Okay and how much is under default?

John Erickson

We didn’t disclose the amount but there are two primary facilities there that have experienced defaults.

Sanjay Sakhrani - KBW

Okay. All right I guess we’ll take a little bit more of that offline. But, you guys allude to the rate of economic, the economic slowdown slowing, I mean is there anything in your portfolio that leads you to believe that this is the case? And I mean, just historically I mean aren’t C&I loans kind of late cycle IE? We’ve just begun to see some of the slowdown but looses can extend out in to the future. John?

John Erickson

We are mark-to-market. We have taken $4 billion of depreciation over the past couple of years and so because of the way we mark-to-market, we’ve already suffered all that particularly through bond yield analysis, that’s already baked in to NAV.

So I think, that if you were to look at the economist forecast and talk about GDP growth in the third quarter and fourth quarter of this year, I would say that if we are sitting here next year, I would hope that we are in a situation where we have actually picked up some of the depreciation that we’ve previously taken and that should go well for valuations moving forward.

At the same time, you are right. We are going to continue to take losses and so whether we take a loss, next quarter-to-quarter, after I think a lot of that’s already baked in to the depreciation and the NAV that we are currently seeing, and if we have positive GDP growth in the third and fourth quarter and moving out into next year, I would hope, this time next year we are sitting with appreciation rather than depreciation from today forward. I mean, it’s hard to know and we are just going based on really the kind of economic data that’s been coming out in the past 30 days. It’s all pointing towards an improvement.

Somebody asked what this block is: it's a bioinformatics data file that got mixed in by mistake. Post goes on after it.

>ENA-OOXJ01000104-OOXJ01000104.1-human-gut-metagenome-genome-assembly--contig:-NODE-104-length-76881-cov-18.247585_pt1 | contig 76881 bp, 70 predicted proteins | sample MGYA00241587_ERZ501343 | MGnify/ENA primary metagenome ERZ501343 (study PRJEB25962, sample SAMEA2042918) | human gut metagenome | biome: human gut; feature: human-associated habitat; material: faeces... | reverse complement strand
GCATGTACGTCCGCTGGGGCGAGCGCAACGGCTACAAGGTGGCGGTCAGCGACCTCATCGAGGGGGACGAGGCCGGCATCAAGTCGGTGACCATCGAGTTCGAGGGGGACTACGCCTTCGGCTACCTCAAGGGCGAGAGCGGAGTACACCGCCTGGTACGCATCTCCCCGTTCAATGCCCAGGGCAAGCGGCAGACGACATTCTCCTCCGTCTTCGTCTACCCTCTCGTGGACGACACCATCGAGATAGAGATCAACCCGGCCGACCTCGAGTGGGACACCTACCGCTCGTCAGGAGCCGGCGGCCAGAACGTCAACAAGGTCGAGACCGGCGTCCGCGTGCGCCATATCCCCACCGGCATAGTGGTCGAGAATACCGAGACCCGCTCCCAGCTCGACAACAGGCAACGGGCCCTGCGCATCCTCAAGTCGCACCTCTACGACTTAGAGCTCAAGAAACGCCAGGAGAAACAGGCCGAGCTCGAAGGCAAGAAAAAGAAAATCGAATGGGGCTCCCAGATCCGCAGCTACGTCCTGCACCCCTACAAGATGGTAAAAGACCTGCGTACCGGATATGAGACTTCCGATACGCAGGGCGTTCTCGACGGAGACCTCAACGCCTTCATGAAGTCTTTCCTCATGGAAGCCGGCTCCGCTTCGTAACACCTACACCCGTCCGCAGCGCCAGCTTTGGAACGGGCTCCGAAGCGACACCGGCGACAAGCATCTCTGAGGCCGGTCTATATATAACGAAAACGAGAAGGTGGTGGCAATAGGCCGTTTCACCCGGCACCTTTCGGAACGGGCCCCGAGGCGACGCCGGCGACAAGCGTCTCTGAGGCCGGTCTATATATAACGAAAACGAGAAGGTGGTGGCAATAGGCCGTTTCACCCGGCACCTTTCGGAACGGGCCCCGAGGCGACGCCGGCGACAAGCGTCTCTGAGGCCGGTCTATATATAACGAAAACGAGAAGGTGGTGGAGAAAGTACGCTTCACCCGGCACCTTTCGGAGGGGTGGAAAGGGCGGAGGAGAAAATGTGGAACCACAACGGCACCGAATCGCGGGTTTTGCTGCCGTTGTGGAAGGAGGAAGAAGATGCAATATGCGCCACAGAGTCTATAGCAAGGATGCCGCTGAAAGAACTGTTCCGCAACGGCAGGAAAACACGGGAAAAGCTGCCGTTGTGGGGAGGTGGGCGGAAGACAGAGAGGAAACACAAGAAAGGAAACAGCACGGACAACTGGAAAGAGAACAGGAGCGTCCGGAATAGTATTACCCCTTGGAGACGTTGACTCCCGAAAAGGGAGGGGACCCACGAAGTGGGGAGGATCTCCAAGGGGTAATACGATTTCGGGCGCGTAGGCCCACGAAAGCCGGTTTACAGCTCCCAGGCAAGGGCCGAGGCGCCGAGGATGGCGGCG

Sanjay Sakhrani - KBW

I guess, I was just thinking about it from a net operating income standpoint, maybe just towing that discussion into that number. I mean, if we think about non-accruals and where they could be headed and some of the elevated levels of expenses both on the interest side, as well as some of the restructuring advisor fees. I mean, how should we think about what a core run rate of NOI could be for the remainder of the year?

John Erickson

I think that you will see the increased cost in the second quarter clearly because we only had some of those increased costs for March and so, the advisors aren’t inexpensive in the total interest, but we’re optimistic, and particularly if the economic environment starts to improve, I think that helps with our ability to both get liquidity in the portfolio and to come up with a restructuring that satisfies the lenders and works well.

So, if that restructuring occurs in two months or four months or six months, that will kind of be where those costs, and we get the interest rate back in-line and quit picking up those costs. So, it’s difficult to tell you today, whether that, two more months of this or more months or whatever, but second quarter definitely we’ll have full load of increased interest and advisory costs.

Malon Wilkus